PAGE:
One of the film’s producers is Ahmir ‘Questlove’ Thompson. “I have a personal connection to these events through my family history, but what happened in 1860 and the reverberating effects on the community of Africatown is part of our collective history,” he said in a statement to theGrio. “I am hopeful that this film can be a starting point for some important conversations about the past.”

Director: Margaret Brown, Producers: Essie Chambers, Kyle Martin

Sub Eleven Seconds

Sub Eleven Seconds
(Courtesy of Sundance Institute)

This short film about Sha’Carri Richardson was executive produced by the late Virgil Abloh, who died of cancer in November at the age of 41. The trailblazing designer collaborated with the film’s director, Bafic whose pacing really serves the story they’re telling. This moving offering is about the record-breaking runner who rose to national recognition when she was declared ineligible to compete at the Tokyo Olympics because she tested positive for marijuana. We get to know a lot about this polarizing figure and come to understand just how huge Richardson’s accomplishments are and how fast they were overshadowed by a moment that pales in comparison to the moments she spends most of her time outrunning.

Director: Bafic Producers: Chloe Sultan, Mahfuz Sultan, Virgil Abloh

Master (World Premiere)

Photo Credit: Courtesy of Sundance Institute

Mariama Diallo solidifies her spot as a creative force to watch with her debut feature, Master, an insightful and awe-inspiring horror/social commentary hybrid whose fictional Ancaster College feels a little too realistic to shrug off as sheer camp. It’s smart, daring and incessantly accurate in its representations of racism and should satisfy an audience primed by some of its more innovative predecessors like Get Out. The exaggerated realities hammer in the points this story is determined to make with sometimes-clunky dialogue that requires viewers to lean in and listen up.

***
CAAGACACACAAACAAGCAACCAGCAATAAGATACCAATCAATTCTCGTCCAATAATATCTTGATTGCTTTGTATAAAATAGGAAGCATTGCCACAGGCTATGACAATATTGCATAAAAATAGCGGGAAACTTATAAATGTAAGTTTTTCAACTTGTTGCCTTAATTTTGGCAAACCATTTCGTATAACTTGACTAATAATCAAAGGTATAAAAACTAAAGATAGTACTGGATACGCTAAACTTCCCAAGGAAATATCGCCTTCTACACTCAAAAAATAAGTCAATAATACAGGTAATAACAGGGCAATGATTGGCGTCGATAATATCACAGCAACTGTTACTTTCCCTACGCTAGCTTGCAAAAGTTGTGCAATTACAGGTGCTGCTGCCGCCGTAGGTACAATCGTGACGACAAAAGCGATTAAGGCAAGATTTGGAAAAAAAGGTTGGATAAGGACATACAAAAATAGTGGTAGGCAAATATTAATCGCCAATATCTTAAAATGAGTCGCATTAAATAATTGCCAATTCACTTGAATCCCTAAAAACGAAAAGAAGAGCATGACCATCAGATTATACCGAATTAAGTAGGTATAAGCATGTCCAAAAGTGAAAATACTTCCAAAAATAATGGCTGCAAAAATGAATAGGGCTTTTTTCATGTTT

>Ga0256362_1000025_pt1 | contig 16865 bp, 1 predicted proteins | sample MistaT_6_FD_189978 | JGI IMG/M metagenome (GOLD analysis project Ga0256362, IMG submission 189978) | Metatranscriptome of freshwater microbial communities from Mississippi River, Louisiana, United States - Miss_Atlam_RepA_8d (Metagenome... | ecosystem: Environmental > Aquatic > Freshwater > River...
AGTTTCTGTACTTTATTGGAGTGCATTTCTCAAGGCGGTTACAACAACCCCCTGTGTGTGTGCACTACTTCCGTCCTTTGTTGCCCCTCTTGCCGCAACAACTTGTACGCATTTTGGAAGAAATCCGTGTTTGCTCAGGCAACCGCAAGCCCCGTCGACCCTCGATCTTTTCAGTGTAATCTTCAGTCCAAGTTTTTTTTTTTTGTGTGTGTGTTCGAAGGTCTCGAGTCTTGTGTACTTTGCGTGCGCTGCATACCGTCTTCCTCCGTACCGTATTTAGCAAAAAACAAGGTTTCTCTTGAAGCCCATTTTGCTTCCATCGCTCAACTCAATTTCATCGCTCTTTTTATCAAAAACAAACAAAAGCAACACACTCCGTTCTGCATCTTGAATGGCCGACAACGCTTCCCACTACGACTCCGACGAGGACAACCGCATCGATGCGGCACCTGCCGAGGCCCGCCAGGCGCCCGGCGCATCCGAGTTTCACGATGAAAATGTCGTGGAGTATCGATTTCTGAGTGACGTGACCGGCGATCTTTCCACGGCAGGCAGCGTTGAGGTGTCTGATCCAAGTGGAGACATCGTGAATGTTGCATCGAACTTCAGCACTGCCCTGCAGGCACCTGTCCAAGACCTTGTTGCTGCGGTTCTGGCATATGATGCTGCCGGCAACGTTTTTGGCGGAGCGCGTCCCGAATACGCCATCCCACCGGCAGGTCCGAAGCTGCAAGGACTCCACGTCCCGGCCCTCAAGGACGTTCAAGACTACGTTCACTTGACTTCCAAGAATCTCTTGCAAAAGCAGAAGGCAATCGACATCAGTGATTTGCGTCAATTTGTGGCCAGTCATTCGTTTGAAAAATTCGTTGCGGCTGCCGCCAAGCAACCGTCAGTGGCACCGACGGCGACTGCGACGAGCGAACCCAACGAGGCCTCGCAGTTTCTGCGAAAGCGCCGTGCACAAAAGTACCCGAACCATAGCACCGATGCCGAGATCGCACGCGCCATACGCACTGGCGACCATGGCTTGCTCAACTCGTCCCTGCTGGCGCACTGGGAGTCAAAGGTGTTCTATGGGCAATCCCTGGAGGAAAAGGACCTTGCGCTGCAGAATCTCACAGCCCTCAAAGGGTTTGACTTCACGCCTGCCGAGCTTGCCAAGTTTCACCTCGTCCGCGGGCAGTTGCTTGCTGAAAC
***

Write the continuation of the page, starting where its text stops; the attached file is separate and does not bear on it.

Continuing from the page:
Zoe Renee stars as Jasmine Moore, a Black, incoming student at the PWI who’s met with so many, spot-on aggressions (micro and macro), it’s clear this project will serve up as much food for thought as gasp-inducing thrills. Regina Hall showcases her impressive range as Gail Bishop, a longtime faculty member of the school whose interactions with her white counterparts as just as jolting as the moments of literal gore that are tastefully executed over a remarkably impactful score by Robert Aiki Aubrey Lowe.

Director and Screenwriter: Mariama Diallo, Producers: Joshua Astrachan, Brad Becker-Parton, Andrea Roa

Cast: Regina Hall, Zoe Renee, Talia Ryder, Talia Balsam, Amber Gray.

For more on The Sundance Film Festival, head to the official site here.